After hurricane, pharmacists respond across Puerto Rico

When Hurricane Maria struck Puerto Rico last September 20, crossing the island from east to west, no part of the U.S. territory was spared. “The damage has been massive,” said Wanda T. Maldonado, BSPharm, PharmD, professor and dean of the University of Puerto Rico School of Pharmacy in San Juan. While some areas in the San Juan metropolitan area have recovered more quickly, the central mountainous area faced vast destruction, and many townships still lack essential services like power, running water, and delivery of supplies.
“Health care services throughout the island have been a challenge,” Maldonado said. “Our pharmacists stepped up to the plate to provide much-needed services.” In a number of communities, physicians and pharmacists teamed up to prescribe and dispense donated medications, she added. “Our faculty and students also were immersed in relief efforts.”
Across Puerto Rico, community pharmacists served as first responders, working “tirelessly to take care of the patients in their communities, often providing medications without any guarantee of reimbursement,” according to a letter by Puerto Rico resident Nelly Conte, EdD, MMS, RPh, published online in JAPhA.

Hurricane-linked shortages expected to improve in early 2018

After Hurricane Maria struck Puerto Rico last September, FDA identified 30 drug products manufactured primarily on the island that were at risk of potential shortages. While most of those never went into shortages, current shortages involve I.V. fluids and amino acids, both made at Baxter International facilities, according to FDA’s 2017 Atlantic Hurricane Response Joint Information Center.
At press time, current shortages caused by hurricane damage in Puerto Rico included the following:
  • Sodium chloride 0.9% injection bags
  • Dextrose 5% injection bags
  • Metronidazole injection, USP
  • Amino acids
For pharmacists managing these existing shortages, FDA recommended the American Society of Health-System Pharmacists/University of Utah guidance document, Small-Volume Parenteral Solutions Shortages, which outlines best practices.
The agency added that pharmacists can continue to check the FDA drug shortage website for daily updates as new information is received from the companies.
The I.V. saline fluids shortage is expected to improve in early 2018, according to a January 4 FDA blog post statement by FDA Commissioner Scott Gottlieb. Baxter, a leading producer of I.V. saline fluids, has announced that all its facilities on the island have returned to the commercial power grid.
All other companies with products manufactured in Puerto Rico that were on the initial list of drugs at risk of shortages are now on the power grid, and “their production is increasing,” Gottlieb wrote. “The commercial power grid remains unstable in places.”
The shortage of pediatric and adult formulations of I.V. amino acids also was expected to improve.
Conte described how the island’s pharmacies—despite some having generators to run computer systems—were lacking the telecommunications to contact prescribers, third-party payers, and disaster relief agencies. Meanwhile, many patients had lost their medications to hurricane damage and hasty evacuations.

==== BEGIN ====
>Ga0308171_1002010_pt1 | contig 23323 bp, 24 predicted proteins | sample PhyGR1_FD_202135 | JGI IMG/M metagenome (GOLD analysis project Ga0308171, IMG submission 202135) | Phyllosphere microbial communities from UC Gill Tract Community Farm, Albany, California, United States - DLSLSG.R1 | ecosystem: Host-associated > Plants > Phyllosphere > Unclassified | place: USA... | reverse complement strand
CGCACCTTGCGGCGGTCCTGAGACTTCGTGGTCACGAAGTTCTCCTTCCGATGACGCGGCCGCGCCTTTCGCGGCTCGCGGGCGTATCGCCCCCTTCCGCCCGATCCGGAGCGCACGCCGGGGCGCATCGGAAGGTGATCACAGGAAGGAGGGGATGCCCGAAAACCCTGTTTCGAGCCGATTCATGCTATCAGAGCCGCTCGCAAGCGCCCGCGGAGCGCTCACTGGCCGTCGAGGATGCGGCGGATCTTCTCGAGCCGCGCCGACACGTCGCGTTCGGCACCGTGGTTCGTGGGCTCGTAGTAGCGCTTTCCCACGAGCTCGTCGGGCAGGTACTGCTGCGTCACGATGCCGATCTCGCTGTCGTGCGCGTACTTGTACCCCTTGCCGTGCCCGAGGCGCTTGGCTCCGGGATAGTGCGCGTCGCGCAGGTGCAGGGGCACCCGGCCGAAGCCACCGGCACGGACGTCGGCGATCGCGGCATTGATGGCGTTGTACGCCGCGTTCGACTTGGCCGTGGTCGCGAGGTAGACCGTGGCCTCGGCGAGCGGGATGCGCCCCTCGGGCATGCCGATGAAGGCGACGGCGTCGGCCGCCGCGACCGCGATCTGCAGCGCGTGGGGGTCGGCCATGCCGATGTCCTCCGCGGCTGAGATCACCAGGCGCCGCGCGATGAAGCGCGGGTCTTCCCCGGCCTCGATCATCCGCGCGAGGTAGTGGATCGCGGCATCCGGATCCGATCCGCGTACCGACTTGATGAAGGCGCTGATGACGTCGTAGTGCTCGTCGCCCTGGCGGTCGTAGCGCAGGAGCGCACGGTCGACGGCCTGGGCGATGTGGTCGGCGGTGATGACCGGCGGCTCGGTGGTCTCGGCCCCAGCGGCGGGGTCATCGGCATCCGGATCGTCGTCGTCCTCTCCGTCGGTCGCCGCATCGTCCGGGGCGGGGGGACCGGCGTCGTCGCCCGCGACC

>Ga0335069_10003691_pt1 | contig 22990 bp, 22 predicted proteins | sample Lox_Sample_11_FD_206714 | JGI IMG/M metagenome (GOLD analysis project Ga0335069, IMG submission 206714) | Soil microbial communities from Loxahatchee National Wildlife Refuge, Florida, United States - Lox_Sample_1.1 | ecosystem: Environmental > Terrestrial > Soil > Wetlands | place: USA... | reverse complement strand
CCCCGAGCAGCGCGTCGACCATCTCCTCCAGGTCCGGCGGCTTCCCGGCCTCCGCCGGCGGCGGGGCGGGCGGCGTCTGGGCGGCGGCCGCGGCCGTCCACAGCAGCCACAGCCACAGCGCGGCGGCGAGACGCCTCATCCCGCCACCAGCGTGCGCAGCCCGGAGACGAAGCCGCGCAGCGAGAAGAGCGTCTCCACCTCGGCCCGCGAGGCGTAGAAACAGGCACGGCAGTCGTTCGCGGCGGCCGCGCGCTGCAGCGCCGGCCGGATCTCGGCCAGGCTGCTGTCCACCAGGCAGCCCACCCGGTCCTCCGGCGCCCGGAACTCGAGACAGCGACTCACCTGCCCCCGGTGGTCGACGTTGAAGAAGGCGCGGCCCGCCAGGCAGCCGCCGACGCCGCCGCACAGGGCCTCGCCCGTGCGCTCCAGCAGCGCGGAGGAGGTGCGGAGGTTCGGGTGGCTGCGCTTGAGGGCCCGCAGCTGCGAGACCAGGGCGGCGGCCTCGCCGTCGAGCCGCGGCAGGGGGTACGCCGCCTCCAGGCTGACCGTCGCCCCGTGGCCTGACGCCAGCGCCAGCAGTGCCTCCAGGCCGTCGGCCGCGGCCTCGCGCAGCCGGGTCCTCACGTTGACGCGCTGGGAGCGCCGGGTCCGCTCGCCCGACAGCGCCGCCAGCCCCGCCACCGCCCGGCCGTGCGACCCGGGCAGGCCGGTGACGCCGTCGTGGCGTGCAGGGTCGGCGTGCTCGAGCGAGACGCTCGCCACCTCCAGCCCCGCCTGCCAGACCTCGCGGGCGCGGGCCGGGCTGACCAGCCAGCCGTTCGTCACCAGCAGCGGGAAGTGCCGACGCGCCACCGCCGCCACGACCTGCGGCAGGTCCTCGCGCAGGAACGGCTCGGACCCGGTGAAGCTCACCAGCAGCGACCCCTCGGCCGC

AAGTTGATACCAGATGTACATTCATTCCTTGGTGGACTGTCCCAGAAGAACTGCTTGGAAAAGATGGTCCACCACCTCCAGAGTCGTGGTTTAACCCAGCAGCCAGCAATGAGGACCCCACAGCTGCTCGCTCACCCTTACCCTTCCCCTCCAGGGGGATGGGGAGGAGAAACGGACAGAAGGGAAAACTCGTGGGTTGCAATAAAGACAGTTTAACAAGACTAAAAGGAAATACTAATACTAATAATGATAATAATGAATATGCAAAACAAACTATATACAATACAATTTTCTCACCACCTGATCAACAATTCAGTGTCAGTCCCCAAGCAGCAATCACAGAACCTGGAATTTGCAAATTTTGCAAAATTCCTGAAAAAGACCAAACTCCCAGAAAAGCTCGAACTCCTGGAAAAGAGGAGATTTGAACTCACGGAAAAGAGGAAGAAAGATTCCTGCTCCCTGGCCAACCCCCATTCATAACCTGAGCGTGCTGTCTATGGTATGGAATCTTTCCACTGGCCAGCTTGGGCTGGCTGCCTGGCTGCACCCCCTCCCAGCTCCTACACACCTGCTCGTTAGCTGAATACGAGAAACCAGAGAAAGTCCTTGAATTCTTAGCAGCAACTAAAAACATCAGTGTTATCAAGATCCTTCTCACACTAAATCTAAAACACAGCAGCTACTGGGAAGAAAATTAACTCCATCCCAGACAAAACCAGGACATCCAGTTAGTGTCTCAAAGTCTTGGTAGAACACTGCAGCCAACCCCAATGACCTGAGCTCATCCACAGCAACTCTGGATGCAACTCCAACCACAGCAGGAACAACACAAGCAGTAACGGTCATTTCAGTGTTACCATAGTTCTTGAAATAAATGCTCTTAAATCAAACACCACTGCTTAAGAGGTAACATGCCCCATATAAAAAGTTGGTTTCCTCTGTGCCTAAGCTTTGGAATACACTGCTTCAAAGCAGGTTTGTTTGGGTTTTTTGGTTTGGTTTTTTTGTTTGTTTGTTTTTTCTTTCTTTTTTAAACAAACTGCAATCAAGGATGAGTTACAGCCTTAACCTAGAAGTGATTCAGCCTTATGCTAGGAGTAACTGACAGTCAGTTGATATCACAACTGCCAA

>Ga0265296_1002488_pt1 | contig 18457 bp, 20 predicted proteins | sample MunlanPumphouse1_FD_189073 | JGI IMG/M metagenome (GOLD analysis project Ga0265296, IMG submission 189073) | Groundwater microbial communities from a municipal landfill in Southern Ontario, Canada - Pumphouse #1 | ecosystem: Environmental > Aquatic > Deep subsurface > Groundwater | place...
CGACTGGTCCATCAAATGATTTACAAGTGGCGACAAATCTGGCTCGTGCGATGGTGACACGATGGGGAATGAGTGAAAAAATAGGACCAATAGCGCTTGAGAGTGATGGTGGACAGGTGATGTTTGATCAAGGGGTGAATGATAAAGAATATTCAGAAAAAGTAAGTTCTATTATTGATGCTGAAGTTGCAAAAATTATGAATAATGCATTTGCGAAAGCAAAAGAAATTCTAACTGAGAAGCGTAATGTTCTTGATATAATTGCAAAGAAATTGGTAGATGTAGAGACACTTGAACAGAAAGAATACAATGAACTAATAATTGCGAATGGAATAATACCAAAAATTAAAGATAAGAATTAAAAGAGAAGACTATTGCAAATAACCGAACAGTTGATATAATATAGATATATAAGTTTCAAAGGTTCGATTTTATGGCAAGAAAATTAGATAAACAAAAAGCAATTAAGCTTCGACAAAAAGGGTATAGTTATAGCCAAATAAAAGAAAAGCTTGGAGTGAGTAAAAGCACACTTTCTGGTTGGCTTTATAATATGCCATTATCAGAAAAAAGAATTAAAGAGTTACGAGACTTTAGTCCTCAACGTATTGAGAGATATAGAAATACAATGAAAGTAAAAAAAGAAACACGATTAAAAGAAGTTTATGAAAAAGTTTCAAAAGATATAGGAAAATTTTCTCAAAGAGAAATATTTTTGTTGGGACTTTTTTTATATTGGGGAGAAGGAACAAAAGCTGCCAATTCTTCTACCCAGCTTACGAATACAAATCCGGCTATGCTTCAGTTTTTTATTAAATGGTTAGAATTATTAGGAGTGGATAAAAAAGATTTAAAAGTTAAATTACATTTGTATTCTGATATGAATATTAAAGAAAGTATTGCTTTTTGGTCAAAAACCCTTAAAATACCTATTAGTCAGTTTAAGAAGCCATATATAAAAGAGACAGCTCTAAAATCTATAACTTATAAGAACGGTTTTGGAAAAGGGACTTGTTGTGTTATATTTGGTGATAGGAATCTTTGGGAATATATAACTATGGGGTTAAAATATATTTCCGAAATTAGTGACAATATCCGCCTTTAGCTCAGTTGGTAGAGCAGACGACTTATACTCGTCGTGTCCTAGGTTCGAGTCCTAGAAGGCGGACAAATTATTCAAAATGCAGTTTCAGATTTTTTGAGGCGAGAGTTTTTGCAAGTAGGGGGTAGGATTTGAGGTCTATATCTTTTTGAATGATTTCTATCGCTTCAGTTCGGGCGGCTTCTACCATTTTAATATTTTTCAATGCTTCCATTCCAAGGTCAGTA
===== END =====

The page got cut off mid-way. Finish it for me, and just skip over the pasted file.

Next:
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Some University of Puerto Rico student pharmacists are completing their experiential education on the mainland, Maldonado said, while others are completing their requirements on the island. Graduation will be on time in May.

Road to recovery

“The aftermath of Maria will persist for many, many years to come on the island, particularly [in] health care,” said APhA Trustee-elect Magaly Rodriguez de Bittner, PharmD, FAPhA, a professor and associate dean for clinical services and practice transformation at the University of Maryland School of Pharmacy as well as executive director of the school’s Center for Innovative Pharmacy Solutions. Originally from Puerto Rico, she said all her family still lives there.
Although some of the main hospitals and health care facilities have electricity and water, many smaller health care settings and patients lack electricity and still need pharmacy services.
Rodriguez de Bittner called for remaining engaged and proactive. “When the news fades,” she said, “it is important that we don’t forget and that we try to stay abreast of what’s going on and identify what we can do to keep the health care needs of the citizens of Puerto Rico in the forefront of the discussion in the United States.”


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We offer our service in two locations on the great island of Puerto Rico. First Location being Hyde Park 870 Calle Las Marias San Juan PR 00927 and our second location is on the Carr #2 Villa Capparra Guaynabo PR 00966

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En First Pharmacy tenemos ENVÍO GRATIS local !! Si tiene problemas para buscar sus medicamentos, si está a cargo de un paciente o tiene un ser querido en un centro de atención, ¡podemos ayudarlo! comuníquese con (787) 763-9536 o envíe un correo electrónico a ¡y lo guiamos! Aprovecha esta oportunidad. Se aplican ciertas restricciones

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